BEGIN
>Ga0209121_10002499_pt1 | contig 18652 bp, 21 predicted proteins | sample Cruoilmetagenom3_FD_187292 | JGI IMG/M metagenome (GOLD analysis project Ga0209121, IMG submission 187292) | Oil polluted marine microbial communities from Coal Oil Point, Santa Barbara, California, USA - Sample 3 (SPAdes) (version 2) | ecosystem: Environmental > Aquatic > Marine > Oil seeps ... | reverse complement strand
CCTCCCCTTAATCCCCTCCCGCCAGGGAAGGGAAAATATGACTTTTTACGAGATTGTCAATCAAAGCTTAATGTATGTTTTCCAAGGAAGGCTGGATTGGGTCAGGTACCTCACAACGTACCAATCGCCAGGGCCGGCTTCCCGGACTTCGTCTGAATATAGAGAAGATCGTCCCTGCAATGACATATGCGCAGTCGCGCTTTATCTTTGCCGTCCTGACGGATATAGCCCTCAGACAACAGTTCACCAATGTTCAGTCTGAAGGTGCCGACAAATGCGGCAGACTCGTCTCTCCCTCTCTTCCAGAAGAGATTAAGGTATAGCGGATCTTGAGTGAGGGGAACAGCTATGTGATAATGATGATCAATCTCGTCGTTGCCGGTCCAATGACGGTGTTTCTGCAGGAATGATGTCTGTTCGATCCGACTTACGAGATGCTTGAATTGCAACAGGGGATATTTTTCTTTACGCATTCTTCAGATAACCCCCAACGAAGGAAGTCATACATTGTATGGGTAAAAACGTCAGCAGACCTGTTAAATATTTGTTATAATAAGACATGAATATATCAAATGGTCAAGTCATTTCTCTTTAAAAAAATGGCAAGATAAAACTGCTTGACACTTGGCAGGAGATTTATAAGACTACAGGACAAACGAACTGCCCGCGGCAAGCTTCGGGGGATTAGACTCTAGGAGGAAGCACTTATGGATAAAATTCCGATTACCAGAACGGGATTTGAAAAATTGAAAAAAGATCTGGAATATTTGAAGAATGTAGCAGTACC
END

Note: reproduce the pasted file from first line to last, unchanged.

>Ga0209121_10002499_pt1 | contig 18652 bp, 21 predicted proteins | sample Cruoilmetagenom3_FD_187292 | JGI IMG/M metagenome (GOLD analysis project Ga0209121, IMG submission 187292) | Oil polluted marine microbial communities from Coal Oil Point, Santa Barbara, California, USA - Sample 3 (SPAdes) (version 2) | ecosystem: Environmental > Aquatic > Marine > Oil seeps ... | reverse complement strand
CCTCCCCTTAATCCCCTCCCGCCAGGGAAGGGAAAATATGACTTTTTACGAGATTGTCAATCAAAGCTTAATGTATGTTTTCCAAGGAAGGCTGGATTGGGTCAGGTACCTCACAACGTACCAATCGCCAGGGCCGGCTTCCCGGACTTCGTCTGAATATAGAGAAGATCGTCCCTGCAATGACATATGCGCAGTCGCGCTTTATCTTTGCCGTCCTGACGGATATAGCCCTCAGACAACAGTTCACCAATGTTCAGTCTGAAGGTGCCGACAAATGCGGCAGACTCGTCTCTCCCTCTCTTCCAGAAGAGATTAAGGTATAGCGGATCTTGAGTGAGGGGAACAGCTATGTGATAATGATGATCAATCTCGTCGTTGCCGGTCCAATGACGGTGTTTCTGCAGGAATGATGTCTGTTCGATCCGACTTACGAGATGCTTGAATTGCAACAGGGGATATTTTTCTTTACGCATTCTTCAGATAACCCCCAACGAAGGAAGTCATACATTGTATGGGTAAAAACGTCAGCAGACCTGTTAAATATTTGTTATAATAAGACATGAATATATCAAATGGTCAAGTCATTTCTCTTTAAAAAAATGGCAAGATAAAACTGCTTGACACTTGGCAGGAGATTTATAAGACTACAGGACAAACGAACTGCCCGCGGCAAGCTTCGGGGGATTAGACTCTAGGAGGAAGCACTTATGGATAAAATTCCGATTACCAGAACGGGATTTGAAAAATTGAAAAAAGATCTGGAATATTTGAAGAATGTAGCAGTACC